Student Research Blog Post: Taking the First Steps Toward Your Own Research. By PRA Brendan.Since finishing a research apprenticeship with a faculty mentor I have wanted to start my own research project, but I have struggled to figure out how. I’ve known for a while that I want to explore ways to utilize photography to help with environmental efforts to preserve natural parks and resources in the West, but it seemed like an enormous project to even begin. I became overwhelmed as I tried looking into past studies, professors on campus who work in this area, and even explored internships, yet it just was not coming together. Continue reading

How Research Helped Me Choose a Career

By Divya Ganugapati, OUR Peer Research Ambassador

As an undergraduate student there is a lot of pressure on you to figure out exactly what you want to do with the rest of your life at such a young age. Enrolling at UConn at 17 years old, I had no clue what some of the 110+ majors offered here even meant (Cognitive Science? What?) let alone having to choose one.

Before switching to a Cognitive Science major, I originally was a Physiology and Neurobiology major. I knew I was interested in a field relating to the brain since I had so many brain-oriented unanswered questions. Why are humans the only species to industrialize? What is the difference between humans, animals, and machines? What happens when your brain gets injured? How can some people switch between two or more languages? These questions are what motivated my major change from a purely physiological and anatomical education of the brain to an interdisciplinary understanding of the brain’s application to language, emotion, and personality. Continue reading

Pursuing Research Outside of the Lab

By Priscilla Grillakis, OUR Peer Research Ambassador

Student Research Blog Post: Pursuing Research Outside of the Lab. By PRA Priscilla.When attending such a well-known research university, it is difficult to go a day without hearing the seemingly hackneyed expression “get involved in research early on.” So often, this is interpreted to mean you should get involved in a professor’s research lab from freshman or sophomore year and continue this research until senior year. Although this a great form of a research experience, it is not the only form of undergraduate research.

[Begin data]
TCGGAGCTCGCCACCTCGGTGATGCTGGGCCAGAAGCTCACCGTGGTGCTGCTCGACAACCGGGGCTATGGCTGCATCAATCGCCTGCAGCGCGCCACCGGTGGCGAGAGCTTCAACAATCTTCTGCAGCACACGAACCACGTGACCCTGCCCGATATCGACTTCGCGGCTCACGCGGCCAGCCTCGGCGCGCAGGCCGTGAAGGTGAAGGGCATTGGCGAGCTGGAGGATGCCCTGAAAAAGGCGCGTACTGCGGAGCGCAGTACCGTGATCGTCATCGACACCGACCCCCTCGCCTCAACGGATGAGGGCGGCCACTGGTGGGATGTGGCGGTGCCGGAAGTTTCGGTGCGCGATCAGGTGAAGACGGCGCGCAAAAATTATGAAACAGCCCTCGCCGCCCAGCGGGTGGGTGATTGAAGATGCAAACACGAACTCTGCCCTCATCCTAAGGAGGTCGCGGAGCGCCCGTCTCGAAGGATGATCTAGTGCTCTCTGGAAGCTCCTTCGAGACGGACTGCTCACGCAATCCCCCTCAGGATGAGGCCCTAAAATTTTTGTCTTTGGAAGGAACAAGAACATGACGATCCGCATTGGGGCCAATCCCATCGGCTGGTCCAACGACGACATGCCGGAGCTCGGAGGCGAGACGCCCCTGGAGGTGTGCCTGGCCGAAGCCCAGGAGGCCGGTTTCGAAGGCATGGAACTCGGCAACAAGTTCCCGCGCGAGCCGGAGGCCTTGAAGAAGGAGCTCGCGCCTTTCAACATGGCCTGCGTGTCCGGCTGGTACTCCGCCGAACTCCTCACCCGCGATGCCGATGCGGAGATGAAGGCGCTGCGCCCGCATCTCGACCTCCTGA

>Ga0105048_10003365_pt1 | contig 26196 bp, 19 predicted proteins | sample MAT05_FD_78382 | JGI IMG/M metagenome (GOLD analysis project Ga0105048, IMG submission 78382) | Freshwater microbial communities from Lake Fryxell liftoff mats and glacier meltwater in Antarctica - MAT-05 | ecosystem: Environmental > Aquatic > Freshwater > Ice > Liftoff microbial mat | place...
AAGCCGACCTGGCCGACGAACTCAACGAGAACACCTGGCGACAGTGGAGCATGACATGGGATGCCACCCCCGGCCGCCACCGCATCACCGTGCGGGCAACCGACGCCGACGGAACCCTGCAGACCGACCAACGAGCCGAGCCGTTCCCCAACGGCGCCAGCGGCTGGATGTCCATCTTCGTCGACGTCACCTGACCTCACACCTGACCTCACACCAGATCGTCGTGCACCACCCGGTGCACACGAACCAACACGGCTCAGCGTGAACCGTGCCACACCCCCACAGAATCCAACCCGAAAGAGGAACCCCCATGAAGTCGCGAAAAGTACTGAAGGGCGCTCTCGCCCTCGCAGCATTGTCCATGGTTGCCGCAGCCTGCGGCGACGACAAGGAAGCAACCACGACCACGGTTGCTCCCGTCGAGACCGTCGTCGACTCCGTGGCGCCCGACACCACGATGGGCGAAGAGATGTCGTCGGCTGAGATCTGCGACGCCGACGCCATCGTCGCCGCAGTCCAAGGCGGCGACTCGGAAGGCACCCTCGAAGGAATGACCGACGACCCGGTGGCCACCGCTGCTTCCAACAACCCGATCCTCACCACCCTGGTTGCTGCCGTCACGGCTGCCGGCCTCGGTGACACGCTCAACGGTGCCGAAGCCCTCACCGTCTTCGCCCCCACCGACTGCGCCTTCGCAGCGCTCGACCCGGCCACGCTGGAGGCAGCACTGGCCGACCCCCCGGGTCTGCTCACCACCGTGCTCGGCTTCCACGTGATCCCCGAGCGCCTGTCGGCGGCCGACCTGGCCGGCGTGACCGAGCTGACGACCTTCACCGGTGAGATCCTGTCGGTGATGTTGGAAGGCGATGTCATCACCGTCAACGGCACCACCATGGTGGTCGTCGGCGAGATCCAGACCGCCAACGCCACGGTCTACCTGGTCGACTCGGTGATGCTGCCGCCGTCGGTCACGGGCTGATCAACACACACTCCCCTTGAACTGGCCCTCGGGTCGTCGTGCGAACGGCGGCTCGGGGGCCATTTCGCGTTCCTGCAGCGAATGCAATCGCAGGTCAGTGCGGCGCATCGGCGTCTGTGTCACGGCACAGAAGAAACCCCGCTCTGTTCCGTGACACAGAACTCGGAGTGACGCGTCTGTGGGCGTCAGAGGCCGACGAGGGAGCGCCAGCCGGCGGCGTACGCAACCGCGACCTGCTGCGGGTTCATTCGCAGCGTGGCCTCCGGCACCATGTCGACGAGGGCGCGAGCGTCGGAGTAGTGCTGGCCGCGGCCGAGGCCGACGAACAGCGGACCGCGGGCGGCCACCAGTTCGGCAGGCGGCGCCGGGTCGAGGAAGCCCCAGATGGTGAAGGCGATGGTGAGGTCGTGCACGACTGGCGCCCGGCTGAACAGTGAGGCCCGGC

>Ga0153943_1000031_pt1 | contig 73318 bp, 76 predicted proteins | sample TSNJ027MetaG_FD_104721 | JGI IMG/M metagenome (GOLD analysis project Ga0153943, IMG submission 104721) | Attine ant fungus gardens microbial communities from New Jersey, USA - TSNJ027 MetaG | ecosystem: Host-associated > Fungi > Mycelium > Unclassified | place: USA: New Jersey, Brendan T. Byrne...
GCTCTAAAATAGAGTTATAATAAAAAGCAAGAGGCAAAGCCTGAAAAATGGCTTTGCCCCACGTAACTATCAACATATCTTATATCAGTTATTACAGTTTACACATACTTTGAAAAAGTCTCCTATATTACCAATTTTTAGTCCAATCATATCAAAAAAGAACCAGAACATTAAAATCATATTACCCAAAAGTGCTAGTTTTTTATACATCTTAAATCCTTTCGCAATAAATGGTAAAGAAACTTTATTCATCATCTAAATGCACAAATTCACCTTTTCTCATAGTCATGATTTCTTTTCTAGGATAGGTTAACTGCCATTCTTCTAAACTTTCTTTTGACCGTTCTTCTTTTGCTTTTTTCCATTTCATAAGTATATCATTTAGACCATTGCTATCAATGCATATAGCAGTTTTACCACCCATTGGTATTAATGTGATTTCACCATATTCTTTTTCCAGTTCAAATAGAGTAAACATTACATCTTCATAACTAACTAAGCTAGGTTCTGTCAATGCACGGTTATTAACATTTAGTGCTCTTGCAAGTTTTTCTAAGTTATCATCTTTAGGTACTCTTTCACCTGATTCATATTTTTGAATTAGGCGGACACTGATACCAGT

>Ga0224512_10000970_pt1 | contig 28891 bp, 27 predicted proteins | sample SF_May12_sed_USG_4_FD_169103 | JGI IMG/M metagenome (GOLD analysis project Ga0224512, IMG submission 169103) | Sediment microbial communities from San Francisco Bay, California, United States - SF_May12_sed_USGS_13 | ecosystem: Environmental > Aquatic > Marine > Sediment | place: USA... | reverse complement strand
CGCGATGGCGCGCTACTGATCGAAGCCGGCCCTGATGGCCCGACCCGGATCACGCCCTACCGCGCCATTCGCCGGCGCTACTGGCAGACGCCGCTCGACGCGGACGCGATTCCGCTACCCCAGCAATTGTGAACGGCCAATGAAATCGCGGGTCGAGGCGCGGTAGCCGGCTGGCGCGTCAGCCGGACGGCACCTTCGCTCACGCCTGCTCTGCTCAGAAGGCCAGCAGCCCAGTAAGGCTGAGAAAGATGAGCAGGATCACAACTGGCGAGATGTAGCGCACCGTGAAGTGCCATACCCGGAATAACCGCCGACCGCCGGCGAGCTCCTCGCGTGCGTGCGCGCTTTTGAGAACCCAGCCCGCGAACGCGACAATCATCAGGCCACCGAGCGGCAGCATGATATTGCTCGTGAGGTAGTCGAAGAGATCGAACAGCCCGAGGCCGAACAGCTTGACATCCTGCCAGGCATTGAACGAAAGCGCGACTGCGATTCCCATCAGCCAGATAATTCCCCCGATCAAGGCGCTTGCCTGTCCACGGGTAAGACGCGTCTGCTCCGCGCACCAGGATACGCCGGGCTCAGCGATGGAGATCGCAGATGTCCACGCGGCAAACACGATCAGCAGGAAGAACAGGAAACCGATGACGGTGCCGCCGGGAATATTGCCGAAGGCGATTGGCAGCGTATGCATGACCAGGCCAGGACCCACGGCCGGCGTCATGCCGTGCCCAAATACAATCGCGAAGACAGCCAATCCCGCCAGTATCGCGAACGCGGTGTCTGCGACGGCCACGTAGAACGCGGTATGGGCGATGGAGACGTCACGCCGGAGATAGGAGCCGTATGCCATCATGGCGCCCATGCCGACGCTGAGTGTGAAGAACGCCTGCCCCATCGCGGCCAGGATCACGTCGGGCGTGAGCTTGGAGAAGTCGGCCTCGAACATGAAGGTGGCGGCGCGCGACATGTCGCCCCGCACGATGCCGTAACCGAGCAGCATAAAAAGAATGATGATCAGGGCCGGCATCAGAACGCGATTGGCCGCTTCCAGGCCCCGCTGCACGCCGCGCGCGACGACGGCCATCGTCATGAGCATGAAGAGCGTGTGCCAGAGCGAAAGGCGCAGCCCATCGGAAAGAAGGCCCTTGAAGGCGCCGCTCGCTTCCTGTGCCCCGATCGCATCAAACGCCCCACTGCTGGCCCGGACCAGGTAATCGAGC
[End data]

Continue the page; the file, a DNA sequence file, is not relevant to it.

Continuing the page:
Applying for a research grant independent from a specific lab is another form. Through my experience, I have learned that this is a great way to follow your own research interests, which you can continue to pursue throughout your undergraduate career. Continue reading

Gaining Confidence and Direction through Research/Creative Activity

By Emy Regan, OUR Peer Research Ambassador

Student Research Blog Post: Gaining Confidence and Direction Through Research and Creative Activity. By PRA Emy.Recently, I have been reflecting on my experience doing creative activity and research. I have gained so many valuable things from writing and illustrating a comic book through an IDEA grant. I’ve built amazing relationships with mentors, I’ve gained technical skill, but most valuable of all, I’ve gained confidence that I want to pursue a career in narrative illustration.

Research and creative activity can be a key to figuring out your aspirations and gaining direction. I knew when I started this project that there was a distinct possibility that I was not going to enjoy working independently on a comic book for a year. I had never worked on any project that long, let alone writing and illustrating a full book. However, I wanted to see if this career field was for me, and my research gave me an opportunity to test out this type of working situation while I had the guidance of the Office of Undergraduate Research and my mentors. Continue reading